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Blast Beat Improv: Metallic Free Jazz

Weasel Walter (center) had one goal in mind for The Flying Luttenbachers: pure sonic terror.
Courtesy of the artist
Weasel Walter (center) had one goal in mind for The Flying Luttenbachers: pure sonic terror.

According to legend, saxophonist John Zorn once looked out over a mosh pit at a Painkiller concert in Tokyo, excitedly leaned over to bassist Bill Laswell and exclaimed, "This is it! We've been waiting 10 years for this — slam dancing to free improvisation!"

It was a joke, kind of. Throughout the '80s and early '90s, Zorn and Laswell were at the epicenter of the shrillest form of jazz yet devised: metal-influenced free jazz. It's like peanut butter and chocolate: The two great tastes combined wonderfully, except the peanut butter is getting pummeled by 120 decibels of raw power. Early bands like Painkiller, Last Exit and Massacre took the ferocity of '60s free-jazz improvisation and matched the intensity — particularly the blast beats — of death metal.

There are plenty more metallic-inclined swingers out there (Mothguts and Ettrick come to mind), so feel free to sing their praises in the comments section below. Besides, it's almost Halloween, so what better way to gear up for a week of bad horror movies and haunted houses than with the shrieks of a saxophone as it seems to spew blood?

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Blast Beat Improv: Metallic Free Jazz


If you're going to start a grindcore jazz band, you might as well do it with credibility. So John Zorn asked former Napalm Death drummer Mick Harris to join Painkiller. Napalm Death's members were not only founding fathers of the raw and fast genre of grindcore, but also hold the Guinness World Record holders for the shortest recorded song. As with Napalm Death, there's more than a touch of cartoon to Painkiller: Zorn's saxophone shrieks like a B-movie banshee, song titles include "Guts of a Virgin" and "Purgatory of Fiery Vulvas," and Bill Laswell's bass is in-the-red without a true low-end. Painkiller also experimented with spacey dub and has, on occasion, featured the screams of Yamantaka Eye (Boredoms) and Mike Patton (Faith No More, Mr. Bungle) onstage, but the early-'90s recordings (Guts of a Virgin and Buried Secrets, both available on Collected Works) are the definition of evil jazz improv.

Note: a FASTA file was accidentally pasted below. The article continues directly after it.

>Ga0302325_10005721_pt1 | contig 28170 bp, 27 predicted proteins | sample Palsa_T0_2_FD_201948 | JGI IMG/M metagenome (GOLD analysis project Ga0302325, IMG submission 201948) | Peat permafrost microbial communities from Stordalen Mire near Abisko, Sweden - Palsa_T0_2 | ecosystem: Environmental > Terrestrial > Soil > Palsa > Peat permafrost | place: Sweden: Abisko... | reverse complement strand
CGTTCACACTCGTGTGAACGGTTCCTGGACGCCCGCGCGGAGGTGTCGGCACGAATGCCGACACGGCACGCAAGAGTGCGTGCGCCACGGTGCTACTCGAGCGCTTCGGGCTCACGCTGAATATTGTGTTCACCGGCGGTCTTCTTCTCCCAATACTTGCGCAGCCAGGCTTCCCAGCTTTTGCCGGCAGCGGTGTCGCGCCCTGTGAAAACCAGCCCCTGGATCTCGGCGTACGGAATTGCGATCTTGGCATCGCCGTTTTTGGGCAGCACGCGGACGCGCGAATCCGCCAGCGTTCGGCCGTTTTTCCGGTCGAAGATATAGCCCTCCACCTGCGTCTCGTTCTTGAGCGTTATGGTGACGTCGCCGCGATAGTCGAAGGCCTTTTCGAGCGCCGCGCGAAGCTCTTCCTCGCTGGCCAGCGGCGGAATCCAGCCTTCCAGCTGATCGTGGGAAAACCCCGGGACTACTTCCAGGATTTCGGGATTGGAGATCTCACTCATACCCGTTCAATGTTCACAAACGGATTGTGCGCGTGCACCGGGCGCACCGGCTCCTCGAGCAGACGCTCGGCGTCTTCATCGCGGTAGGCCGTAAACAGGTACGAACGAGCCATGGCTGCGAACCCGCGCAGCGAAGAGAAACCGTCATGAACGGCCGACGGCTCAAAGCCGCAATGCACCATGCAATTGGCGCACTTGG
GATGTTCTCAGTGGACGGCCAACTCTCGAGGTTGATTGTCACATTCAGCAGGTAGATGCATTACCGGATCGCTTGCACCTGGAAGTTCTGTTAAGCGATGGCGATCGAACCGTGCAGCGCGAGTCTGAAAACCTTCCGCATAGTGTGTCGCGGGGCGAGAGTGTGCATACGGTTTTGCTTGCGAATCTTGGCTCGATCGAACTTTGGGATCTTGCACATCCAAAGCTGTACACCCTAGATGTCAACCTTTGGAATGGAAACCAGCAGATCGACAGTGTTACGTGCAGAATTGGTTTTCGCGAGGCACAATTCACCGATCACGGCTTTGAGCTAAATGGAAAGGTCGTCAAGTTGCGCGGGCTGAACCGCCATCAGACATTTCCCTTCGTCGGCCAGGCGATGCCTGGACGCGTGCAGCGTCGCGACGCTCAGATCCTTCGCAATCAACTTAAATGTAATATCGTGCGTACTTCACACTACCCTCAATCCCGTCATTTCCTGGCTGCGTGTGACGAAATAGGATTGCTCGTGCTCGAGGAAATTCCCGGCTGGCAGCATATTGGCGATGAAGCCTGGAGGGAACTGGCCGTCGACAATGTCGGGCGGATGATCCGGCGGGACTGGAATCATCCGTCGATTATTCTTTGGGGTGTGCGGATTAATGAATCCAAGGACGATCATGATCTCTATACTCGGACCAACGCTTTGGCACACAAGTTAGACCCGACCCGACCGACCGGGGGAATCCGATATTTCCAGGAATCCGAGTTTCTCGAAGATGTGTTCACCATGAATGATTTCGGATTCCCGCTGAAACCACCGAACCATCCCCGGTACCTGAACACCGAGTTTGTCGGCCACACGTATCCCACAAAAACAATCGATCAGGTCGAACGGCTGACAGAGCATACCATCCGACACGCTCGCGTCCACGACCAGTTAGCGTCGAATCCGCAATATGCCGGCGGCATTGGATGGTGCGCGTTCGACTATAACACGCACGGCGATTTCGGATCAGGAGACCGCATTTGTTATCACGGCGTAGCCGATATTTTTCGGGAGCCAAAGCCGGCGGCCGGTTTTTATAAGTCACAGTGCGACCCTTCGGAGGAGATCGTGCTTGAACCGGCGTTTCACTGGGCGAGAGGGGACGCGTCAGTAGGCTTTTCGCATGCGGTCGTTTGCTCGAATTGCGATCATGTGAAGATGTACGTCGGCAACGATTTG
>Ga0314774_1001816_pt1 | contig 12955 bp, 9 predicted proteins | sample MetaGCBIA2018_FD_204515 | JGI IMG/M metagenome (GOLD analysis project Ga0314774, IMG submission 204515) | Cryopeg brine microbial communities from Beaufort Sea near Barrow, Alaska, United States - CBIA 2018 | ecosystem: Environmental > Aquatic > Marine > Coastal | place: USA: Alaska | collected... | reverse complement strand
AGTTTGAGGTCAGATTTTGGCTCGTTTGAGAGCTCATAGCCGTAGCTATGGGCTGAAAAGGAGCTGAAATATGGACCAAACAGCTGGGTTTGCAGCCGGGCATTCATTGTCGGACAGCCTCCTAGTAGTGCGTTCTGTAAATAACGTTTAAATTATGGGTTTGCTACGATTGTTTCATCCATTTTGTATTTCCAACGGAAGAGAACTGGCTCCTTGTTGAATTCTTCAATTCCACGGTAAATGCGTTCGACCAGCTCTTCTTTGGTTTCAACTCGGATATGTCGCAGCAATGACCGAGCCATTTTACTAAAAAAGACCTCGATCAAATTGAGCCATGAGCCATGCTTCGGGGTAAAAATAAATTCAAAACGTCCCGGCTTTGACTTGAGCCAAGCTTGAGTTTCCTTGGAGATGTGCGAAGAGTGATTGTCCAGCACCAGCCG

Last Exit

If Bill Laswell is remembered for anything (you know, besides producing "Rockit"), it's his keen ear for an unlikely combination. Out of all of Laswell's freely improvised rock and metal units (others have included Praxis, Material and Massacre), Last Exit is the most raw, with an emphasis on arena-sized chaos. Consisting of Peter Brotzmann (saxophone), Sonny Sharrock (guitar), Ronald Shannon Jackson (drums) and Laswell (bass), the quartet provoked audiences with sheer volume, and consequently found a loyal following in the hardcore punk scene. Even though the group's tenure was cut short by Sharrock's death in 1994, Last Exit is still the iron-fist standard of improvised power.

The Flying Luttenbachers

Weasel Walter had one goal in mind for The Flying Luttenbachers: pure sonic terror. In its 16-year history, a revolving cast of musicians left a trail of improvised violence, traversing the spectrum of noise, free jazz, punk, prog and metal. Or, rather, destroying it. Just seconds into "Storm of [Expletive]," and that's unmistakably clear. Revenge is one of the band's most metal-leaning free-jazz releases, propelled by drummer Walter's dead-on death-metal blasts of fury. Guitarist Chuck Falzone stings with a treble-heavy attack, as he furiously rips chords to shreds while bassist Bill Pisarri ignores the low-end altogether, opting instead to generate bloated noise. It's like being bludgeoned by a swarm of bees.


Yes, more Bill Laswell. Clearly, this guy can't get enough heavy-metal improv. But we'll skip past his wacky band with Buckethead and Bootsy Collins and shoot straight toward Massacre. Formed in 1981 with guitarist Fred Frith and drummer Fred Maher, this power trio was a bit more metal in name than in sound. 1982's Killing Time was a product of its era, skronking out early-'80s no-wave noise in only the way that trained musicians can. But the band's late-'90s reunion brought a new drummer (Charles Hayward) and a holistic sonic vision. Frith is the star here: His guitar histrionics unleash torrents of noise and Jimi Hendrix worship over Laswell's rumbling funk bass and Hayward's ringy thrash snare.


There's a lot to unpack in any given moment during an Ahleuchatistas song. But it's the kind of musical tug-of-war that sounds as jagged as it is graceful. Thankfully, the Asheville, N.C., trio is remarkably tight, with the ability to turn complicated and seemingly unrelated phrases on a dime. Not that any one member deserves all the credit (there's an "if one falls, all fall" vibe), but new drummer Ryan Oslance is outrageously gifted at his instrument, reining in all the sounds and deftly switching between pounding blast beats, technical swing and time signatures with the bigger numbers on top. More than previous Ahleuchatistas outings, Of the Body Prone allows the songs to explore deep territory, in the process keeping your ears plenty busy.

Lars Gotrich
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